Quantcast
DECK THE HOLIDAY'S: 10/29/12

Monday, October 29, 2012

HALLOWEEN LAYER CAKE!

   This recipe comes from www.tasteofhome.com .  A really, really great looking cake for the Holidays.




Halloween Layer Cake Recipe




Halloween Layer Cake Recipe





  • Prep: 20 min. Bake: 30 min.
  • Yield: 12-16 Servings
203050

Ingredients




  • 1 cup butter, softened
  • 2 cups sugar
  • 4 eggs
  • 3 cups all-purpose flour
  • 1 tablespoon baking powder
  • 1/2 teaspoon salt
  • 1 cup milk
  • 1/4 cup baking cocoa
  • 1/4 cup water
  • 1/2 teaspoon vanilla extract
  • 1/2 teaspoon orange extract
  • 1 tablespoon grated orange peel
  • 10 drops yellow food coloring
  • 6 drops red food coloring

  • GLAZE:

  • 3 ounces semisweet chocolate
  • 1/3 cup heavy whipping cream
  • Candy corn for garnish

Directions

  • In a bowl, cream butter and sugar until light and fluffy. Add eggs, one at a time, beating well after each. Combine flour, baking powder and salt; add alternately with milk to creamed mixture. Mix well. Combine cocoa, water and vanilla; stir in 2 cups cake batter.
  • Pour into a greased and floured 9-in. round baking pan. Add orange extract, peel and food coloring to remaining batter. Pour into two greased and floured 9-in. round baking pans. Bake at 350° for 30 minutes or until cake tests done. Cool for 10 minutes before removing from pans to wire racks.
  • In a bowl, beat all frosting ingredients until smooth. Place one orange cake layer on a cake plate; spread with 1/2 cup frosting. Top with chocolate layer; spread with 1/2 cup frosting. Top with second orange layer. Frost the sides and top of each.
  • Microwave chocolate and cream on high 1-1/2 minutes or, stirring once. Stir until smooth; let cool 2 minutes. Slowly pour over cake, letting glaze drizzle down sides. Garnish with candy corn. Yield: 12-16 servings.

  
Frosting


  • 3 packages (3 ounces each) cream cheese, softened
  • 5-3/4 cups confectioners' sugar
  • 2 tablespoons milk
  • 8 drops yellow food coloring
  • 6 drops red food coloring

MAKE YOUR OWN GHASTLY, HORRORIFIC FAMILY PORTRAITS FOR HALLOWEEN!

   This great tutorial was found at www.lifeartcollide.blogspot.ie .  Being a home haunter and loving Halloween, this  hit me right between the eyes, as something I've always wanted to do.  These are really cool and would make great pics to have around during Halloween.


Make Your Own Freaky Family Portraits For Halloween



Making your own freaky family photo arrangement is super simple using PSE (Photoshop Elements). You don't need any previous experience manipulating photos to create these fun portraits.

Over the summer I scoured garage sales for used picture frames, never paying more than 50 cents per frame! Believe me, people were more than happy to get rid of them. I often went home with an armload for less than one dollar.
Here are some of the before and after examples I used. The pictures are greatly altered in the final product so the original person is unrecognizable . To find suitable photos hop on the net and type "Victorian portrait photography" in the search engine, that will give you a nice selection to play around with. I also used "skull", "ghoul", "ghost", etc.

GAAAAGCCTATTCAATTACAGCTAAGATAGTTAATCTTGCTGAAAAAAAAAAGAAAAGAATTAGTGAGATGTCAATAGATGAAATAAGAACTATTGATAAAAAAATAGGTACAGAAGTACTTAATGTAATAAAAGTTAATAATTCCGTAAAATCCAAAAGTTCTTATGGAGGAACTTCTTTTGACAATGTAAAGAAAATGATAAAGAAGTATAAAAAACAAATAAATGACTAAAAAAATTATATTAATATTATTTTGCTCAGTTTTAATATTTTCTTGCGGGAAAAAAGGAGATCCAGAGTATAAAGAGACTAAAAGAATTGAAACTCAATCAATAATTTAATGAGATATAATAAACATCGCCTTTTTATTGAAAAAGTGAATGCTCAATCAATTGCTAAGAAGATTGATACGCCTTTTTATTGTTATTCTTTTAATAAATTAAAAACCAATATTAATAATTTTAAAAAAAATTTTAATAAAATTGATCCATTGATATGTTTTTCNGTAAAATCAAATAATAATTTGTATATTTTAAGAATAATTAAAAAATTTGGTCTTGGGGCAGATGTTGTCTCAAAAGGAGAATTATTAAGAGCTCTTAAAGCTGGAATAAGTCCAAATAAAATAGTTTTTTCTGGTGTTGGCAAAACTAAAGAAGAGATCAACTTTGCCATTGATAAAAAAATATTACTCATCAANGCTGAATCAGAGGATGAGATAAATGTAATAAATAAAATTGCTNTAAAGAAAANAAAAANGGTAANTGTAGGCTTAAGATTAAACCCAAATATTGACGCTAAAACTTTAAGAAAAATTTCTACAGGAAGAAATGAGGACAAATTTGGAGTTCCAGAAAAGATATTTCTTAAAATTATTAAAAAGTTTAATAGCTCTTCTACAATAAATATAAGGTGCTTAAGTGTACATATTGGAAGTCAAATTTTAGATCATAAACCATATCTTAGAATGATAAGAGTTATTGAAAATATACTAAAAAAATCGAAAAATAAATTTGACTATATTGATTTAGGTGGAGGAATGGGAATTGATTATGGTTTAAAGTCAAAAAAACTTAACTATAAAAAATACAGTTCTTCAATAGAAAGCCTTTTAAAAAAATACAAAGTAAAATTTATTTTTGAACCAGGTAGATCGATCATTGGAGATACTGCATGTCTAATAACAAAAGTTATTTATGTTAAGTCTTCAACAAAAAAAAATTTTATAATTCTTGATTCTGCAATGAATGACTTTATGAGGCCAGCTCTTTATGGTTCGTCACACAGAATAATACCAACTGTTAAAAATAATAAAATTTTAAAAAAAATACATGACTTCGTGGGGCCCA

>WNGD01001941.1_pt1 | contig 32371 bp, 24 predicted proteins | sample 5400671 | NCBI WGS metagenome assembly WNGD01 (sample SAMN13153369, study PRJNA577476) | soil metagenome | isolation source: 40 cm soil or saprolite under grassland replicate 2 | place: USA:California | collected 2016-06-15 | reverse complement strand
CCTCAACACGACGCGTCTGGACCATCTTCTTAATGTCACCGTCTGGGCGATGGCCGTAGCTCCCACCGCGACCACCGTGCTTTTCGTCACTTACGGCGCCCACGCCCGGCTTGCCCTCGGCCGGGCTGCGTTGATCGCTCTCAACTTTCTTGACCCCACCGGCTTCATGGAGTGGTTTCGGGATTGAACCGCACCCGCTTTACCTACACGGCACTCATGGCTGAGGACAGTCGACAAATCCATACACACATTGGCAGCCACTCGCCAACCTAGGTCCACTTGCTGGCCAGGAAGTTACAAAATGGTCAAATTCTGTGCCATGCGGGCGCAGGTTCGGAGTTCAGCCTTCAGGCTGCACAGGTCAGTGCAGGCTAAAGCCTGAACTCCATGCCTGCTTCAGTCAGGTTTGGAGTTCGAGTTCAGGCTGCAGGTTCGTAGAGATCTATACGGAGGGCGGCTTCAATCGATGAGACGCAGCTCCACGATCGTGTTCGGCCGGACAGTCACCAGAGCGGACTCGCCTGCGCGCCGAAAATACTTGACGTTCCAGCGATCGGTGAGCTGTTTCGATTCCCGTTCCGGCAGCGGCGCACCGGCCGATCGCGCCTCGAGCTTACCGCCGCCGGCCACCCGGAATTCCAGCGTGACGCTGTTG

Here's how you do it:
Open PSE and select two saved photos you want to merge.

Click File, then New, then Photomerge Faces
Use the Alignment tool to mark each photo

Use the Pencil and Eraser tool to merge your selections
When your happy with your final portrait click Done, then print it out. FINISHED!
Have fun haunting your house with your new freaky family!



MONSTER MUNCH, A HALLOWEEN POPCORN MIX OF GOOD STUFF!

   This recipe comes from http://www.ourbestbites.com .  A treat for your ghosts and ghouls and easy to prepare ahead of time.




    White chocolate covered popcorn with candy corn,peanuts, and peanut butter candies. But MoNsTemUnCh sounds way more fun and Halloween-ish, right? Have you noticed that I have a popcorn mix for every season?? It’s because they’re so great. It makes a ton, pleases everyone, and involves no cooking! Can’t beat that. This one mixes sweet and salty- a combo I LOVE.
   If you’ve never bought almond bark before, you can find it in most normal grocery stores in the baking isle. It’s usually by the chocolate chips on either the very top or very bottom shelves (why? I know not). It comes in a 1lb brick, scored into squares and it melts really easily in the microwave or stove top. It tastes like white chocolate, but is much easier to work with.


Monster Munch {Halloween Popcorn Mix}
Recipe by Our Best Bites
1 package Almond Bark (1 lb)
12 C popped popcorn (about 1/2 C kernals)
1 C candy corn
1 C dry roasted, salted peanuts
1/2 C Reeces Pieces



Pop popcorn and place in a large bowl. Much larger than you think you need. The largest you have. It will make mixing easier! Pour peanuts, candy corn, and reeces pieces on top.







Take a large knife and break up almond bark. Melt according to package directions. I just chop it up a little and microwave it in intervals until smooth and melted.